If you study the hand diagram and count the tricks the declarer can make without a club lead, you arrive at a total of 12 by way of the heart ace, five trump tricks in hand and six diamond tricks. This should be an easy play if you remember to unblock the diamond ace before drawing trumps with the king and ace, ending up in the dummy with the spade queen for all those delicious diamonds. You might be surprised to learn that when we defended the hand in four spades at the Caldwell tournament, we ended up with plus 100. I was curious that a few other pairs also had plus 100, but they were defending six spades and found the fatal club lead.
The declarer at our table seemed to follow a curious line of play after I had led the heart queen: she ruffed a heart in the dummy after taking the ace and led the diamond king and trumped it in her hand. From my north position, I thought that my partner had made the master play of ducking her ace because I knew that I did not hold the diamond ace, and the declarer could not hold it because she trumped the king. The play became even more interesting later in the hand because when my partner finally got the lead by taking one of the club honors, she led a small diamond.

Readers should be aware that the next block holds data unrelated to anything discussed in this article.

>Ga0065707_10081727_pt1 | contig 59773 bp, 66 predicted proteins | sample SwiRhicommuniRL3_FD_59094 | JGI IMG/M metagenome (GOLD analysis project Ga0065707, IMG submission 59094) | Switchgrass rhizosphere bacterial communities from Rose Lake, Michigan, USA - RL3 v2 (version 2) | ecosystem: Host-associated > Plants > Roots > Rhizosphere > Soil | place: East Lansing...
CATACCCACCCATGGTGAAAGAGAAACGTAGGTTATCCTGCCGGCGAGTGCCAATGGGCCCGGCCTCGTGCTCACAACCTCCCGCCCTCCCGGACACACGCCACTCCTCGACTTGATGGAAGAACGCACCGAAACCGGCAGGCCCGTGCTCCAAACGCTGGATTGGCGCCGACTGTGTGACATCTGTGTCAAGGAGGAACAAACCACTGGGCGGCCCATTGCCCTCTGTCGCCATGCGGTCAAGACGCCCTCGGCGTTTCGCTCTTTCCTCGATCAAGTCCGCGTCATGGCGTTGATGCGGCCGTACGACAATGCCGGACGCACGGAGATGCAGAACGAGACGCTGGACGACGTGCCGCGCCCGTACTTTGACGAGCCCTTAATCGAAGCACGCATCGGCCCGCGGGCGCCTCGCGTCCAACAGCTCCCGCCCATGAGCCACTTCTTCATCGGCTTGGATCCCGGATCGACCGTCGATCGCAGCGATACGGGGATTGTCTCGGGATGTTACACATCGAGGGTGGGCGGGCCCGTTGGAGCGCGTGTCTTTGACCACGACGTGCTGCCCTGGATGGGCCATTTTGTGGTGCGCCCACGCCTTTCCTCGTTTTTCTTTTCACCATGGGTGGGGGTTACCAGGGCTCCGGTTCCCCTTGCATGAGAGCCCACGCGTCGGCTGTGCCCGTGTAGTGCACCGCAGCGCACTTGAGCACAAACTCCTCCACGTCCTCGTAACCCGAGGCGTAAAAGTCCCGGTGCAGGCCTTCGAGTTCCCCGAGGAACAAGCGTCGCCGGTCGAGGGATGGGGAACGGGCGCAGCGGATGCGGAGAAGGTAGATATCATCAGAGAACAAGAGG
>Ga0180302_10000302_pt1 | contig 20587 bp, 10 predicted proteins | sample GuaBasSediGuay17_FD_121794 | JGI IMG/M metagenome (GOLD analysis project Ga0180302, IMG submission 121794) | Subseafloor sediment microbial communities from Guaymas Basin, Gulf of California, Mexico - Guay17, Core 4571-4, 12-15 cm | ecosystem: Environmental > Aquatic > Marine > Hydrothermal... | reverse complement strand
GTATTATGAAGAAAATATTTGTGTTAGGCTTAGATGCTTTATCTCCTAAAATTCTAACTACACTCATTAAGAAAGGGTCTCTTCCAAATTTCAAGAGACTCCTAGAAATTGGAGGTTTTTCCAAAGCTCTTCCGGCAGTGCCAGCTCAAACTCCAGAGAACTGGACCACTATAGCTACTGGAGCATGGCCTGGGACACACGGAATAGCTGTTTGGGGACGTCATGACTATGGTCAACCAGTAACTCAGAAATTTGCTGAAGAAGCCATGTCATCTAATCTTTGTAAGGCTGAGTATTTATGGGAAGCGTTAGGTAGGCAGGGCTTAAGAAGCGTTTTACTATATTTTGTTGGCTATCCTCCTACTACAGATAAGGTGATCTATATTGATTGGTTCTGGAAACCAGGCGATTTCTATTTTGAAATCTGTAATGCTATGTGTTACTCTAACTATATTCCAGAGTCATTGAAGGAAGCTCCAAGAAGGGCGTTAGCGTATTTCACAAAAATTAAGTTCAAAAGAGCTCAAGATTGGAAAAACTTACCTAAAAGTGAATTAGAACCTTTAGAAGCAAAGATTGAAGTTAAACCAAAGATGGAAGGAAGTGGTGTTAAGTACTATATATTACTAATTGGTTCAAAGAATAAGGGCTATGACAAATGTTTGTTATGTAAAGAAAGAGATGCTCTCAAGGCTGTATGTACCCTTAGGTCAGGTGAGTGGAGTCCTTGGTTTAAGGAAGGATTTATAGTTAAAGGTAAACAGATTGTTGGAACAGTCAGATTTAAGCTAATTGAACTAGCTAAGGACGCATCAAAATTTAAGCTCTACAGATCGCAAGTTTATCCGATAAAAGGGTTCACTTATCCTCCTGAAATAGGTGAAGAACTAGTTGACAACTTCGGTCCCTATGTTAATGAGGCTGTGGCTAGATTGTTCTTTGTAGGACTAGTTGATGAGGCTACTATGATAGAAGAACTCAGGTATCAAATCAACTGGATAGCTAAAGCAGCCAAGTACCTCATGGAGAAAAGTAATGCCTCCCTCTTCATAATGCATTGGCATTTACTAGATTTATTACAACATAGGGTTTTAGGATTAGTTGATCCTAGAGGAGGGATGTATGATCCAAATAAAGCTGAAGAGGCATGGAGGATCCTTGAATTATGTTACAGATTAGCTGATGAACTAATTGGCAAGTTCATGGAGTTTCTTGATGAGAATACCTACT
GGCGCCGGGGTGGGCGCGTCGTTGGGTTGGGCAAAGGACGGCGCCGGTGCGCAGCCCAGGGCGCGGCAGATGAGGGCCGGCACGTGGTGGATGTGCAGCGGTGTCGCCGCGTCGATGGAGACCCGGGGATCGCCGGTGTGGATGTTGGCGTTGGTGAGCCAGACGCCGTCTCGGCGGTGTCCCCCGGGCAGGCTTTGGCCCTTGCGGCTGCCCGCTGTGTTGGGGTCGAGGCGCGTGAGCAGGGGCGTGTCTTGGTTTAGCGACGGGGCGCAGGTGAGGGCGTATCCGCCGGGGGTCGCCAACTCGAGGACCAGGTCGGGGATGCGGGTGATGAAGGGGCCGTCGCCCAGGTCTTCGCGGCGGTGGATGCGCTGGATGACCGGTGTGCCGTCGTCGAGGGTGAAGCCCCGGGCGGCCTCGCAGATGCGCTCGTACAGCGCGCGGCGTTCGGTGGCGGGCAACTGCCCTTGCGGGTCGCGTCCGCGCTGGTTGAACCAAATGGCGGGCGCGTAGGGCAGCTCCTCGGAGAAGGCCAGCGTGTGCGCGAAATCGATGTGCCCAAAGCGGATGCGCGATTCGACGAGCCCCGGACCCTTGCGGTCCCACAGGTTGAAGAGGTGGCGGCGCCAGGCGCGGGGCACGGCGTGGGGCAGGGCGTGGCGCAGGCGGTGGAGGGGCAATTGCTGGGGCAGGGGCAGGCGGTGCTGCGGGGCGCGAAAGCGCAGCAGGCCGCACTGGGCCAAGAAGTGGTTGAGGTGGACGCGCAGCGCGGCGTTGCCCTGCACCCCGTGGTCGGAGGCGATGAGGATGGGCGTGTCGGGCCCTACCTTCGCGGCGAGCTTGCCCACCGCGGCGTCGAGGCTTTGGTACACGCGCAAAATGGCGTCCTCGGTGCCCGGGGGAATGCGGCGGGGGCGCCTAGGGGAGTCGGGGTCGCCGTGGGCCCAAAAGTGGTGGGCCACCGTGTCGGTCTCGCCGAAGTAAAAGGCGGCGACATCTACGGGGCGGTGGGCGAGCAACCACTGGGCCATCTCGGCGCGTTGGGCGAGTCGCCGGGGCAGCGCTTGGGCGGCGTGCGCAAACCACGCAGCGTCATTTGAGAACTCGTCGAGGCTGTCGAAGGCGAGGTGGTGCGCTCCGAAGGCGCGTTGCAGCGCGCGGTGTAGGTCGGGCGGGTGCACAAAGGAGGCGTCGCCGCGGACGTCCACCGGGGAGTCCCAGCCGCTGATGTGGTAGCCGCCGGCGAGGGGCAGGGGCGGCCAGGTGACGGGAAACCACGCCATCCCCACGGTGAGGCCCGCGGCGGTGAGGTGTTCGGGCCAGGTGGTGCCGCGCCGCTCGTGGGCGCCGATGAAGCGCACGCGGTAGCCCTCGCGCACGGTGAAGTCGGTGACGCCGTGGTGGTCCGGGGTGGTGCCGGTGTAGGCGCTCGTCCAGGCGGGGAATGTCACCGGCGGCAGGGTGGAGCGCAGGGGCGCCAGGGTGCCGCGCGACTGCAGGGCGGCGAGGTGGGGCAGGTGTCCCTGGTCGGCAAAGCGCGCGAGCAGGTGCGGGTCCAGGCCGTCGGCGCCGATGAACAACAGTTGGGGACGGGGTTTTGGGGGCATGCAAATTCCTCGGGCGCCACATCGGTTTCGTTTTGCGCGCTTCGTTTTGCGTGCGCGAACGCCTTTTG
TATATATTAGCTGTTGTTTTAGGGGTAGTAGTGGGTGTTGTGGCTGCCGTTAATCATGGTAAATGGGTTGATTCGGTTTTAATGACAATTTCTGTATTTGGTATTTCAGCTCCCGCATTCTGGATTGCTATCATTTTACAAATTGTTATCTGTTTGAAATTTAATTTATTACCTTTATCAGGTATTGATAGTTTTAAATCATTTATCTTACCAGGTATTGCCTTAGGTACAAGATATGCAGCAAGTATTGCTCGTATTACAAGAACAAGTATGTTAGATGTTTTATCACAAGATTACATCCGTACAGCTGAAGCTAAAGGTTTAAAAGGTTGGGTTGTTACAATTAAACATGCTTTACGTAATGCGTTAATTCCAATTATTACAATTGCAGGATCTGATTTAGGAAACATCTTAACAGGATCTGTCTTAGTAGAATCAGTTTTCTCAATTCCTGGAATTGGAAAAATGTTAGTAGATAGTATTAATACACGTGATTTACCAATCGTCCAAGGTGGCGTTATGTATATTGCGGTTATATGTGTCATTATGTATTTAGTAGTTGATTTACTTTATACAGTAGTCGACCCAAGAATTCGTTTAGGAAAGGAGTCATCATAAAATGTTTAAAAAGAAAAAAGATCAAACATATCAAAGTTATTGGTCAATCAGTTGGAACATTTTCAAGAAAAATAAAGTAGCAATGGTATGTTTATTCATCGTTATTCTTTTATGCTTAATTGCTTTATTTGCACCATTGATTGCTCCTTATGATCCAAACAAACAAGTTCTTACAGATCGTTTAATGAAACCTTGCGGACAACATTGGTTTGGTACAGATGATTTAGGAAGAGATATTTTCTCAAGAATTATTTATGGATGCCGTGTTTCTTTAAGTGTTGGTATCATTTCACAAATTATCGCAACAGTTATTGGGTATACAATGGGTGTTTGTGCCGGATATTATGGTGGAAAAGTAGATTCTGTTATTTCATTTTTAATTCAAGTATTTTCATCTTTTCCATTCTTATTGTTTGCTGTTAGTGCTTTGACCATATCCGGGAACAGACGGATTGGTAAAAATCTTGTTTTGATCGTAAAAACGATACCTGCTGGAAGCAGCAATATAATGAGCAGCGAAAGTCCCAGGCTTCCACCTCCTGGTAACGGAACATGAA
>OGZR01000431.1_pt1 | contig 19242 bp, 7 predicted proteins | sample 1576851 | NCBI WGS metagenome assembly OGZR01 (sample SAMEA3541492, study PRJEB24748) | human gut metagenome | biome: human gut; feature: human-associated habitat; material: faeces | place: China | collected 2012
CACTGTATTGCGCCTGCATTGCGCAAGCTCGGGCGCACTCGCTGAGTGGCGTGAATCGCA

From her point of view, she knew that she did not hold the diamond ace, and she knew it had to be in my hand after the declarer trumped the diamond king. So when the declarer discarded a club on the low diamond and held the trick with a diamond in the dummy, she gave me one of those querying looks that only a bridge partner can initiate, as if to say, "Why didn't you take that trick?"
For my part, I gave her a look that said, "Why would you lead a diamond to that dummy, dummy?"
We both learned what had happened when at trick 12, the declarer had no cards left, while my partner and I each held one card. The poor declarer had not seen the ace of diamonds in her hand because it was stuck to another card, and she had played it unknowingly on a previous trick. Instead of making five spades, she had to give us two tricks and go down one. Hard luck for her, another strange turn of events at the table.